Sitemaps are an ingredient that completes a website’s SEO package. They are certainly still relevant, since they ensure content is not overlooked by web crawlers and reduce the resource burden on search engines. Sitemaps are a way to “spoon feed” search engines your content to ensure better crawling. Let’s look at how this is done.
The sitemap file is what search engines look for. The elements available to an XML sitemap are defined by the sitemap protocol and include urlset, url, loc, lastmod, changefreq, and priority. An example DOM looks like:
http://example.com/ 2006-11-18 daily 0.8
Sitemaps have a 10 MB size limit and cannot have more than 50,000 links, but you can use more than one file for the sitemap. A sitemap that consists of multiple files is called a sitemap index. Sitemap index files have a similar, but different format:
http://www.example.com/sitemap1.xml.gz 2004-10-01T18:23:17+00:00 http://www.example.com/sitemap2.xml.gz 2005-01-01
There are all kinds of sitemaps, ones for web pages, ones tailored to sites with videos and other media, mobile, geo data, and more. As long as it is within the cost-benefit for achieving better SEO, take the time to become familiar with the different types of sitemaps and make one that best fits your website’s architecture.
Sitemaps can be named anything, but convention is that a sitemap will be named ‘sitemap.xml’ and is placed in the root of the site, so http://example.com/sitemap.xml. If multiple files are needed they can be named ‘sitemap1.xml’ and ‘sitemap2.xml’. Sitemap files can also be compressed, such as ‘sitemap.gz’. One can also have sitemaps in sub directories or submit them for multiple domains, but the cases for needing such are very limited.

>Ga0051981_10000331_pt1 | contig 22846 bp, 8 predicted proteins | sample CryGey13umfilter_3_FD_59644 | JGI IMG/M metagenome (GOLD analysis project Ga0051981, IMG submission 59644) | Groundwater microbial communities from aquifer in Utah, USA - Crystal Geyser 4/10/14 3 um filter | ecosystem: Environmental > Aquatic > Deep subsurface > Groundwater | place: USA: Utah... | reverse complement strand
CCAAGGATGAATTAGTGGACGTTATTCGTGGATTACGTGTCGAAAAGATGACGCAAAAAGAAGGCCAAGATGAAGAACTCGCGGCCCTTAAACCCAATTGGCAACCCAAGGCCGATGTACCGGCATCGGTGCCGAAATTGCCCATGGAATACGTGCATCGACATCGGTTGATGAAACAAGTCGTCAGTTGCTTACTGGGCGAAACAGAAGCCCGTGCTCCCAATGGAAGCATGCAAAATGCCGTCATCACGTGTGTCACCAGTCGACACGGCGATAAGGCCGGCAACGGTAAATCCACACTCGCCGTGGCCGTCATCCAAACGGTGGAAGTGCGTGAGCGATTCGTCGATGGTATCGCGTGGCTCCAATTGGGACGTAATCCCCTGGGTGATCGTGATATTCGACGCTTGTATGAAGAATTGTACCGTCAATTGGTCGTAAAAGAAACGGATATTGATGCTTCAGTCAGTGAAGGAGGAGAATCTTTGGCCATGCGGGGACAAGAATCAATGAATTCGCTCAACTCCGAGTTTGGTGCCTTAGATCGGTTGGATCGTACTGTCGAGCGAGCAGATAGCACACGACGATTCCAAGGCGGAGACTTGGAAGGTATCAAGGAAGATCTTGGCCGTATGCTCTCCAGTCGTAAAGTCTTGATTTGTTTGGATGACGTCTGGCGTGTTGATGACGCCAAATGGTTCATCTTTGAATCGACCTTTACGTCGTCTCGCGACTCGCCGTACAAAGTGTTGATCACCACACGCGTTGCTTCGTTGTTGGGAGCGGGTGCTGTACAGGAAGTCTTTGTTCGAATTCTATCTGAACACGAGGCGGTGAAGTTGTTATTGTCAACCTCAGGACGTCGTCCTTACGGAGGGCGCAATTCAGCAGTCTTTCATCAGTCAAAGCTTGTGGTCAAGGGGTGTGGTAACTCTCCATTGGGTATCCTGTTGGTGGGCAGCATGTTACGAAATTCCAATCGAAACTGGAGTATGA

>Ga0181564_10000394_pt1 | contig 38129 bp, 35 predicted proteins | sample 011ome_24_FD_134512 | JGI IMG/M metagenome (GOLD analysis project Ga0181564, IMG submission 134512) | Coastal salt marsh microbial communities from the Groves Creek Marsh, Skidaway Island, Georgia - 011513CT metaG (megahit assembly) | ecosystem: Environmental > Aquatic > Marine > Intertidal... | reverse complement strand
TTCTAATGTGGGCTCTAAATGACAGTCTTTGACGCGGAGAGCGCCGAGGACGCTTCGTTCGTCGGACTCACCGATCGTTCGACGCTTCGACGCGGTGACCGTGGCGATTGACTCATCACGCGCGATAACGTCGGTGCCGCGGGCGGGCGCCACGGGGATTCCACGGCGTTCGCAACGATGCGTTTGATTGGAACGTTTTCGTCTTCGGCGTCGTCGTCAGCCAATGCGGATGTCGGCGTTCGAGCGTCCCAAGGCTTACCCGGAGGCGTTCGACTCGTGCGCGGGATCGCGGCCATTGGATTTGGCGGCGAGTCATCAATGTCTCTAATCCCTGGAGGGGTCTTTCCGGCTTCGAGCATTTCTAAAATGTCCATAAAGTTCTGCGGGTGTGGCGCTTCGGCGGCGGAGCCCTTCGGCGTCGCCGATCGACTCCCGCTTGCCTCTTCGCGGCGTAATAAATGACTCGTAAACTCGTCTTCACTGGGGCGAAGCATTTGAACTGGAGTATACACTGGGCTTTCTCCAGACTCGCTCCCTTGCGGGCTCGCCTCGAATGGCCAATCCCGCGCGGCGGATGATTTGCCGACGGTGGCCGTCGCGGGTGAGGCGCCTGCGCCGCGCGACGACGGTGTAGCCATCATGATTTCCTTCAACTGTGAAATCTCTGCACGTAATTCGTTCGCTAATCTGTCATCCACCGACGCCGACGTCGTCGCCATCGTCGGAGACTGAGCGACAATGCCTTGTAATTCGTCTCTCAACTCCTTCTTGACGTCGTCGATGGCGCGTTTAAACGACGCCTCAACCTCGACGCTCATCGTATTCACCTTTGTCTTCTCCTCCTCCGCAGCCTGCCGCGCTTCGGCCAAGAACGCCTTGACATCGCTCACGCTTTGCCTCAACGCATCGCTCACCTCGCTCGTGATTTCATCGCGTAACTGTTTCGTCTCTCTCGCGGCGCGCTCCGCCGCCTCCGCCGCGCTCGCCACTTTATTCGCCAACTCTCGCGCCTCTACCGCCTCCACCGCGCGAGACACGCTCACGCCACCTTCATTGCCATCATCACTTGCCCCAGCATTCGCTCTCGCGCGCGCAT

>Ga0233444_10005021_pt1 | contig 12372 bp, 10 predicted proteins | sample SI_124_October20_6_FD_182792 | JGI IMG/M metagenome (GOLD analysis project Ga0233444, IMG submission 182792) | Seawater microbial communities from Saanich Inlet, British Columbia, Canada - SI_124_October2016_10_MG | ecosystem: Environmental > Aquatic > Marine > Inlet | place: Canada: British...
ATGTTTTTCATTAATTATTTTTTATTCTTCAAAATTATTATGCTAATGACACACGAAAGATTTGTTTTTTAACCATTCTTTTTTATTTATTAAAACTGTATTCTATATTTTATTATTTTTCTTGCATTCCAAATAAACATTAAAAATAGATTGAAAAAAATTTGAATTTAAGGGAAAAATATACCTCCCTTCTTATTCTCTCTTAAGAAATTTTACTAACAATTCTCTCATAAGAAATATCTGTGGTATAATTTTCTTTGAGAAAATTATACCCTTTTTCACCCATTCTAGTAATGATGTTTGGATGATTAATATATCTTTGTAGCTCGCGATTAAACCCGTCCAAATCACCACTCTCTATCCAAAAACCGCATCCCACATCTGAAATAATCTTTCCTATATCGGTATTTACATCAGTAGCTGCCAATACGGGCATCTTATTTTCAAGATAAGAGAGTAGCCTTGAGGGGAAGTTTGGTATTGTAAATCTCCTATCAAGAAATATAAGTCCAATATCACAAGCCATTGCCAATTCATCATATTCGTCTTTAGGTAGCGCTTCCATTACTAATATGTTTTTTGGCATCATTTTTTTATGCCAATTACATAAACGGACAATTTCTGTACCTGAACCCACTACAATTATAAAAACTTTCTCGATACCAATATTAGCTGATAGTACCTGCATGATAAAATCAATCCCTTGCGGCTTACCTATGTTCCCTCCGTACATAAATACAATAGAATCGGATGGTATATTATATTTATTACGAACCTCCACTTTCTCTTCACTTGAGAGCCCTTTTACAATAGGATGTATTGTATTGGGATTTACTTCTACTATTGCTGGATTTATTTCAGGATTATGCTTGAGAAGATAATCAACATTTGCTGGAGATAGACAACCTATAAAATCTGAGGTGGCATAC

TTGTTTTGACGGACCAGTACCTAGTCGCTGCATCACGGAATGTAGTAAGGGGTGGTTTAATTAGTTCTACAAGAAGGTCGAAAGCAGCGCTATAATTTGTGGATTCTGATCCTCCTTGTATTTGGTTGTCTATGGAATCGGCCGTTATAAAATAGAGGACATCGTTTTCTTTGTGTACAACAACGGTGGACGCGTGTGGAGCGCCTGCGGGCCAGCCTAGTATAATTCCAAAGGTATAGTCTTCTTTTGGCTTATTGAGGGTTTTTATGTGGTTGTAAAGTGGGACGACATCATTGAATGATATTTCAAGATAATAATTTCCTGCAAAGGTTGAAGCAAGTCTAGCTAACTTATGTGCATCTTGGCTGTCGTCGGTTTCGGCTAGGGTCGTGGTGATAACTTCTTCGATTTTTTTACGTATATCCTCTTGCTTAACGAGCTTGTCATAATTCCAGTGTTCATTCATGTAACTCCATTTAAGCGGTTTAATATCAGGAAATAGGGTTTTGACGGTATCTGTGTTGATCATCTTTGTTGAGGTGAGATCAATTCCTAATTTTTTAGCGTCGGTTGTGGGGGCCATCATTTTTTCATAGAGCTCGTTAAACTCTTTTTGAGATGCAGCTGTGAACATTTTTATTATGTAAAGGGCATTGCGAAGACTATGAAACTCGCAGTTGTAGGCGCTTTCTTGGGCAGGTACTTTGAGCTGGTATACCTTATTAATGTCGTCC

Sitemaps are recognized by search engines in three ways:
• Ping request
• Submission interface
First, sitemaps can be specified in the robots.txt as follows:
The robots.txt file is then placed in the root of the domain, http://example.com/robots.txt, and when crawlers read the file they will find the sitemap and use it to improve their understanding of the website’s layout.
Second, search engines can be notified through “ping” requests, such as:
These “ping” requests are a standard way search engines allow websites to notify them of updated content. Obviously, the domain (i.e. “searchengine.com”) will be replaced with say “google.com”.
Lastly, every major search engine has a submission tool for notifying the engine that a website’s sitemap has changed. Here are four major search engines and their submission URLs:
Google – http://www.google.com/webmasters/tools/ping?sitemap=
Yahoo! – http://search.yahooapis.com/SiteExplorerService/V1/updateNotification?appid=SitemapWriter&url=
Ask.com – http://submissions.ask.com/ping?sitemap=
Bing – http://www.bing.com/webmaster/ping.aspx?siteMap=
The ping requests do not respond with any information besides whether or not the request was received. The submission URLs will respond with information about the sitemap, such as any errors it found.
If your website uses WordPress or the like, there are great plugins such as Google XML Sitemaps which will do all this heavy work for you: creating sitemaps and notifying search engines including Google, Bing, Yahoo, and Ask. There are also tools for creating sitemaps such as the XML-Sitemaps.com tool or Google’s Webmaster Tools.
As we’ve said before, making sitemaps “shouldn’t take precedence over good internal linking, inbound link acquisition, a proper title structure, or content that makes your site a resource and not just a list of pages.” However, taking just a little bit of time with a good tool will help you complete your SEO package with a sitemap. Take this tutorial and make your site known!